Chemotherapy

Chemotherapy travels through the bloodstream, allowing for effectiveness against circulating metastatic cancer cells and established distant metastatic lesions. However, this is also responsible for the harm caused to the normal, healthy cells in the body. Chemotherapy is given to patients for a variety of reasons. These include:

To control the growth of cancer and prolong a quality of life.

To reduce the size of a tumour. Chemotherapy can be used to shrink the tumour in the pancreas before surgery or radiotherapy can be considered. This is called neo-adjuvant treatment.

To try and prevent the cancer coming back after surgery or radiotherapy. The aim is to kill any cancer cells that may be circulating throughout the body. This is called adjuvant treatment.

To increase the effectiveness of radiotherapy treatment. Chemotherapy can be used alongside radiation to increase the chance of treatment being more effective. This is called chemo-radiotherapy.

To try and prevent the cancer coming back after surgery or radiotherapy. The aim is to kill any cancer cells that may be circulating throughout the body. This is called adjuvant treatment.

To increase the effectiveness of radiotherapy treatment. Chemotherapy can be used alongside radiation to increase the chance of treatment being more effective. This is called chemo-radiotherapy.

Chemotherapy Options

When considering chemotherapy as a treatment option, it is important to discuss with your physician the pros and cons of each drug. While one drug may prove effective in a specific subset of patients, it may not necessarily be recommended for treatment of every patient with pancreatic cancer. Furthermore, the side effect profile of each drug may prove to be more or less tolerable based on each patient’s individual preferences. These are all important considerations to discuss with your physician.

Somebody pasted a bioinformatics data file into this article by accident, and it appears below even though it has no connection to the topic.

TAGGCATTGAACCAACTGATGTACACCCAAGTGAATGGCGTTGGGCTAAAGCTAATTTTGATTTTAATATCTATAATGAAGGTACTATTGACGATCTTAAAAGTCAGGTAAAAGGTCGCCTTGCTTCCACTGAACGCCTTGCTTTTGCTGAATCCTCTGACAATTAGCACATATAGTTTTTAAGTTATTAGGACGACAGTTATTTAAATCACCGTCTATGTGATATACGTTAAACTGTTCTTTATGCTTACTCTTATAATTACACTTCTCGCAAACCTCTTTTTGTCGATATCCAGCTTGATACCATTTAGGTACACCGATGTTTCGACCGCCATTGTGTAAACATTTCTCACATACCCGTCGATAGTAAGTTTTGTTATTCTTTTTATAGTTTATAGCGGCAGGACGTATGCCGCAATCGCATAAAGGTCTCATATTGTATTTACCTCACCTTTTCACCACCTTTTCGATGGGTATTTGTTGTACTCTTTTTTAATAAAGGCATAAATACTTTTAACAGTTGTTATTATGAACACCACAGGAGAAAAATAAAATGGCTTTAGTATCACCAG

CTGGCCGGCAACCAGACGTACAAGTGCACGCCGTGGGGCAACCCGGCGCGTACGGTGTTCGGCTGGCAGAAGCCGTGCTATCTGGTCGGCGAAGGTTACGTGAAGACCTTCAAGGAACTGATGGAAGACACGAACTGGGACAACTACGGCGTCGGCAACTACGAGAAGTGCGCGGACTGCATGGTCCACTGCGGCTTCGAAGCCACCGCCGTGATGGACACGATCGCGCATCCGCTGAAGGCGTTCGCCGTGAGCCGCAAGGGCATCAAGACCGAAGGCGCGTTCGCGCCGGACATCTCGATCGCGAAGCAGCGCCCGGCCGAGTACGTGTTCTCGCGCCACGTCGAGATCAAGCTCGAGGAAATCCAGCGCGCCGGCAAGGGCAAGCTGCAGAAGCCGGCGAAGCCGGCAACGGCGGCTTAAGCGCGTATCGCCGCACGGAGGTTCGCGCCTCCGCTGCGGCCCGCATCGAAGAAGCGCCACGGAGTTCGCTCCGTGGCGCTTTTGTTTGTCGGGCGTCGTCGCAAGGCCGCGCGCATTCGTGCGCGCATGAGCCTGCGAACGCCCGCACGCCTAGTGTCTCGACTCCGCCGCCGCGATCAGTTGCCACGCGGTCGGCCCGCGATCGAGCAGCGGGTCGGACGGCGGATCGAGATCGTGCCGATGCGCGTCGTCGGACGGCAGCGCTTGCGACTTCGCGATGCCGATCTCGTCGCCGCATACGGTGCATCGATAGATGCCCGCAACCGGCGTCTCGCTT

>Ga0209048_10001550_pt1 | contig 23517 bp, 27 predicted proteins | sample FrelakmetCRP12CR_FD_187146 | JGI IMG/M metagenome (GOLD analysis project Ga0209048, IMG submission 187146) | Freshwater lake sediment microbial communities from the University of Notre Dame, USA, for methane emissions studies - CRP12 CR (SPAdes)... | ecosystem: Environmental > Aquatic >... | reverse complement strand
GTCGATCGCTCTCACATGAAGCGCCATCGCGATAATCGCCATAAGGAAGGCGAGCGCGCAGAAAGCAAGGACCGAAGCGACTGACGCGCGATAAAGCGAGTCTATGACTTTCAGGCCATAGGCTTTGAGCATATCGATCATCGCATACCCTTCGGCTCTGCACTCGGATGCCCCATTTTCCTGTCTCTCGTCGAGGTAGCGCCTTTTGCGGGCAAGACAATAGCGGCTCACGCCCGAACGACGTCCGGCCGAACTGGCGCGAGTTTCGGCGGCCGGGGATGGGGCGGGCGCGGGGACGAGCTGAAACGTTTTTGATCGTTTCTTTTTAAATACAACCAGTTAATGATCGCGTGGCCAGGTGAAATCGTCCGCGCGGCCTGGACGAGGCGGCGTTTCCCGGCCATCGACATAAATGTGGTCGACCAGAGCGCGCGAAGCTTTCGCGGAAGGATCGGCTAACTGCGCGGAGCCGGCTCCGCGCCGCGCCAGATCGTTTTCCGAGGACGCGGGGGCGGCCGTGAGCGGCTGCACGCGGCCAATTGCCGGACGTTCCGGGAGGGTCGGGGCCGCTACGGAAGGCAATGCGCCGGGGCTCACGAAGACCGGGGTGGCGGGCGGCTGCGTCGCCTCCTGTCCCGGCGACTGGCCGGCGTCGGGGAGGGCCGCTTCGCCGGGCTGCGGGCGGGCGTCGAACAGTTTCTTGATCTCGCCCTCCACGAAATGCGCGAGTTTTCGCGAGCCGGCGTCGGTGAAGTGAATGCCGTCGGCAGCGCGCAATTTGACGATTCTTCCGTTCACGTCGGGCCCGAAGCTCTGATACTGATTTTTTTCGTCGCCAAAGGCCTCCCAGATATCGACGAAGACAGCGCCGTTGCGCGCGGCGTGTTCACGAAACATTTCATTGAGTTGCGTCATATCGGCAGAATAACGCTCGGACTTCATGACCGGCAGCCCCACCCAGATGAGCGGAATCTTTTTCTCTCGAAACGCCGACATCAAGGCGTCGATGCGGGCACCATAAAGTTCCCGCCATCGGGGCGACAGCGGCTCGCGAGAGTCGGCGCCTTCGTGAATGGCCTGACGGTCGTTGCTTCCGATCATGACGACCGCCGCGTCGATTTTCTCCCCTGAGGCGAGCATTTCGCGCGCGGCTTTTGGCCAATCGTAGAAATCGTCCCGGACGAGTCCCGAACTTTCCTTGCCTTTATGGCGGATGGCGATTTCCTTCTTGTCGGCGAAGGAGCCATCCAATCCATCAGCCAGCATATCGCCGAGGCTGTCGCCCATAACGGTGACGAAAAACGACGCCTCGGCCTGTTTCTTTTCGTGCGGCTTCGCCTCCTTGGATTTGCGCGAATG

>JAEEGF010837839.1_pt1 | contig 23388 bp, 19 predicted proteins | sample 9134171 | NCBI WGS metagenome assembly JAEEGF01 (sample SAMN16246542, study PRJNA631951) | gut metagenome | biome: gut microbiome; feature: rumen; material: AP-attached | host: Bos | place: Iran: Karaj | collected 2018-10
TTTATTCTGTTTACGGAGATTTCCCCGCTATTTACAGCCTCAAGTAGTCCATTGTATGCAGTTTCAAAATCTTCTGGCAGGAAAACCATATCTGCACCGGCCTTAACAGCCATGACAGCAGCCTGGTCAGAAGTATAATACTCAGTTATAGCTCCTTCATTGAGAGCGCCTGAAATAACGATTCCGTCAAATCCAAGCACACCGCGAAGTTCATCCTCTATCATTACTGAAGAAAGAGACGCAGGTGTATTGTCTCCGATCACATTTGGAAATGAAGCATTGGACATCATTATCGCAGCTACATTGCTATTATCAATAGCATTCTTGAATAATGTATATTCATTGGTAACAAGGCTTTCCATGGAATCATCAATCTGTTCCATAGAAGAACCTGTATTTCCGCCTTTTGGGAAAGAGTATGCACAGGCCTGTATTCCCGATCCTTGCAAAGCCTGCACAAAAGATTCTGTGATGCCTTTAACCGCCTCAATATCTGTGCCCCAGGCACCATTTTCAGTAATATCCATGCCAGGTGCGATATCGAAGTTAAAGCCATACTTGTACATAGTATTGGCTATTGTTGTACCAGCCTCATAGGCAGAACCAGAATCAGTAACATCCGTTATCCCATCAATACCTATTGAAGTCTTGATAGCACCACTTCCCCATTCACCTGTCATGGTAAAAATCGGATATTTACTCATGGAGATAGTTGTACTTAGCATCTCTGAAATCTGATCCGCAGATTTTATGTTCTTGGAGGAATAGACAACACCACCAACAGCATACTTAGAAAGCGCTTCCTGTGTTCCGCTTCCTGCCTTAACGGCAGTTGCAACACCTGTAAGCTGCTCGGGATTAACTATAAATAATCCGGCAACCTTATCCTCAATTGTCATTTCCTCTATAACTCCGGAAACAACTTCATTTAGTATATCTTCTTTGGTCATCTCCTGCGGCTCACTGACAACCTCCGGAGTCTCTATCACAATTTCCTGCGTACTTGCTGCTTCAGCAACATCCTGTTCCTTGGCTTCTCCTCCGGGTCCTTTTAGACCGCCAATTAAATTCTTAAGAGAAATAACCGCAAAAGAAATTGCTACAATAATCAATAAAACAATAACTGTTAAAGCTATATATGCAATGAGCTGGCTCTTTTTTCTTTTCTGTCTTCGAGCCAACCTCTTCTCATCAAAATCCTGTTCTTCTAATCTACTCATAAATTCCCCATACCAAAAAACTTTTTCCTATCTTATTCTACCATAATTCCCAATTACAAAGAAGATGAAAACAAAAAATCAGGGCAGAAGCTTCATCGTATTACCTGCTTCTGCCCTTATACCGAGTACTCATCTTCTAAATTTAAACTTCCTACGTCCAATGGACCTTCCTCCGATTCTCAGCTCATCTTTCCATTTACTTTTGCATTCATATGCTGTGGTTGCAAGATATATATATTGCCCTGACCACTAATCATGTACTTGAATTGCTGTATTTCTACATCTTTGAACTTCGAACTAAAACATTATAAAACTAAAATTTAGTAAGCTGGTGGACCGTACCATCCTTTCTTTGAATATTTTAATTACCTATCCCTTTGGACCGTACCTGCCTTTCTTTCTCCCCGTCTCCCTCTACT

Commonly used chemotherapeutic agents include, but are not limited to, the following:

Gemcitabine (Gemzar®)

Gemcitabine is the most commonly used drug to treat pancreatic cancer. It is usually given by intravenous infusion (through a drip) along with anti-sickness drugs. Intravenous infusions are given through a thin, short tube put into a vein in your arm each time you have treatment. Alternatively, you may have a central line, a portacath, or a PICC line inserted just before your treatment starts. These are tubes that give the drugs directly into a large vein in your chest and will stay in place as long as you need treatment.

Nab-Paclitaxel (Abraxane®)

Abraxane® prevents the breakdown of gemcitabine to enhance its effects. By using Abraxane® in conjunction with gemcitabine, the amount of gemcitabine entering the tumours is increased, thereby making it much more effective, but also increasing its potential toxicity.

FOLFIRINOX

FOLFIRINOX is a combination chemotherapy for the treatment of metastatic pancreatic cancer. However, FOLFIRINOX is an extremely toxic treatment and not recommended for all patients. Currently, it is only used in patients with stage 4 metastatic pancreatic cancer who have not yet received any chemotherapy.

5-Fluorouracil (5-FU)

5-Fluorouracil (5-FU) is administered intravenously (through a drip). Sometimes a vitamin called folinic acid (leucovorin) is given at the same time as this enhances the effects of 5-FU. The patient is often given anti-sickness drugs (anti-emetics) at the same time to help prevent adverse side effects.

Join the fight, sign up for our newsletter